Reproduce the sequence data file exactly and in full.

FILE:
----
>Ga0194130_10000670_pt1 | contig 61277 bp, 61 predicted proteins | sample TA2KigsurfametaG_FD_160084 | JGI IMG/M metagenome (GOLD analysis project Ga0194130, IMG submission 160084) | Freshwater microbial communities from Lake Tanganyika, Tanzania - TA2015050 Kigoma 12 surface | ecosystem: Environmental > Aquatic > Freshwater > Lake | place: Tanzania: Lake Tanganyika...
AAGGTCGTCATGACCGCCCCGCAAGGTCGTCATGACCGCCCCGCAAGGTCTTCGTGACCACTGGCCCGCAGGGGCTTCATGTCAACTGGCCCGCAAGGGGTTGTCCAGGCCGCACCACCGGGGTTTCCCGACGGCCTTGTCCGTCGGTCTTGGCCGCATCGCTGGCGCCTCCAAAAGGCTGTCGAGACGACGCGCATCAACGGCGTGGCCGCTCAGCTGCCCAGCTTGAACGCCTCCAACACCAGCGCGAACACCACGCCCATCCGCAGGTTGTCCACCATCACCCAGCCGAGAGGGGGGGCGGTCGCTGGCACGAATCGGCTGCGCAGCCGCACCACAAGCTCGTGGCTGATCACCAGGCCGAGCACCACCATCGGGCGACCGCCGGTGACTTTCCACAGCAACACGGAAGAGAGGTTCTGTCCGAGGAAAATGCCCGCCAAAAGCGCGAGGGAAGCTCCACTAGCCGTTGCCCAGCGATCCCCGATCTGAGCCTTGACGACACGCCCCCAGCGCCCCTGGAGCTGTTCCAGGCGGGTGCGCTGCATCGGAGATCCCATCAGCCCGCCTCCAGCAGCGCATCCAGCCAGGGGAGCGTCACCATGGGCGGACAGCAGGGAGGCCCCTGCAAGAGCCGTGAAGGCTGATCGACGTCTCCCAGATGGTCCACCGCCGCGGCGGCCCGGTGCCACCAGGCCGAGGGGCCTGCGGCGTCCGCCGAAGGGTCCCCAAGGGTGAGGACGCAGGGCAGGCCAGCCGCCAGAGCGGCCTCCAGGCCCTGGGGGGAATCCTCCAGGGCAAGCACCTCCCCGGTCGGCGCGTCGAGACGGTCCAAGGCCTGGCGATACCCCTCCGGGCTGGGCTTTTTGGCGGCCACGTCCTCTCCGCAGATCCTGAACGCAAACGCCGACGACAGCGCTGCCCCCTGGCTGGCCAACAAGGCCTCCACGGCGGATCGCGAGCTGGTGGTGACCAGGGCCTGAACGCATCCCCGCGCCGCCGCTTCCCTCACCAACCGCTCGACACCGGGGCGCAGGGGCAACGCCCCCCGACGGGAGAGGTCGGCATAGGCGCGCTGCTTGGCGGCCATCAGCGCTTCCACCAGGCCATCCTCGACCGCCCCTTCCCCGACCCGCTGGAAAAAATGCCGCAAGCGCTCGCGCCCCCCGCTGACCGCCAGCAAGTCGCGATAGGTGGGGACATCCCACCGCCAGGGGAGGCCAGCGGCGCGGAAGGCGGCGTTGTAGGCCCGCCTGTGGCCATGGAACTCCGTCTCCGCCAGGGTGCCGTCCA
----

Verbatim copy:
>Ga0194130_10000670_pt1 | contig 61277 bp, 61 predicted proteins | sample TA2KigsurfametaG_FD_160084 | JGI IMG/M metagenome (GOLD analysis project Ga0194130, IMG submission 160084) | Freshwater microbial communities from Lake Tanganyika, Tanzania - TA2015050 Kigoma 12 surface | ecosystem: Environmental > Aquatic > Freshwater > Lake | place: Tanzania: Lake Tanganyika...
AAGGTCGTCATGACCGCCCCGCAAGGTCGTCATGACCGCCCCGCAAGGTCTTCGTGACCACTGGCCCGCAGGGGCTTCATGTCAACTGGCCCGCAAGGGGTTGTCCAGGCCGCACCACCGGGGTTTCCCGACGGCCTTGTCCGTCGGTCTTGGCCGCATCGCTGGCGCCTCCAAAAGGCTGTCGAGACGACGCGCATCAACGGCGTGGCCGCTCAGCTGCCCAGCTTGAACGCCTCCAACACCAGCGCGAACACCACGCCCATCCGCAGGTTGTCCACCATCACCCAGCCGAGAGGGGGGGCGGTCGCTGGCACGAATCGGCTGCGCAGCCGCACCACAAGCTCGTGGCTGATCACCAGGCCGAGCACCACCATCGGGCGACCGCCGGTGACTTTCCACAGCAACACGGAAGAGAGGTTCTGTCCGAGGAAAATGCCCGCCAAAAGCGCGAGGGAAGCTCCACTAGCCGTTGCCCAGCGATCCCCGATCTGAGCCTTGACGACACGCCCCCAGCGCCCCTGGAGCTGTTCCAGGCGGGTGCGCTGCATCGGAGATCCCATCAGCCCGCCTCCAGCAGCGCATCCAGCCAGGGGAGCGTCACCATGGGCGGACAGCAGGGAGGCCCCTGCAAGAGCCGTGAAGGCTGATCGACGTCTCCCAGATGGTCCACCGCCGCGGCGGCCCGGTGCCACCAGGCCGAGGGGCCTGCGGCGTCCGCCGAAGGGTCCCCAAGGGTGAGGACGCAGGGCAGGCCAGCCGCCAGAGCGGCCTCCAGGCCCTGGGGGGAATCCTCCAGGGCAAGCACCTCCCCGGTCGGCGCGTCGAGACGGTCCAAGGCCTGGCGATACCCCTCCGGGCTGGGCTTTTTGGCGGCCACGTCCTCTCCGCAGATCCTGAACGCAAACGCCGACGACAGCGCTGCCCCCTGGCTGGCCAACAAGGCCTCCACGGCGGATCGCGAGCTGGTGGTGACCAGGGCCTGAACGCATCCCCGCGCCGCCGCTTCCCTCACCAACCGCTCGACACCGGGGCGCAGGGGCAACGCCCCCCGACGGGAGAGGTCGGCATAGGCGCGCTGCTTGGCGGCCATCAGCGCTTCCACCAGGCCATCCTCGACCGCCCCTTCCCCGACCCGCTGGAAAAAATGCCGCAAGCGCTCGCGCCCCCCGCTGACCGCCAGCAAGTCGCGATAGGTGGGGACATCCCACCGCCAGGGGAGGCCAGCGGCGCGGAAGGCGGCGTTGTAGGCCCGCCTGTGGCCATGGAACTCCGTCTCCGCCAGGGTGCCGTCCA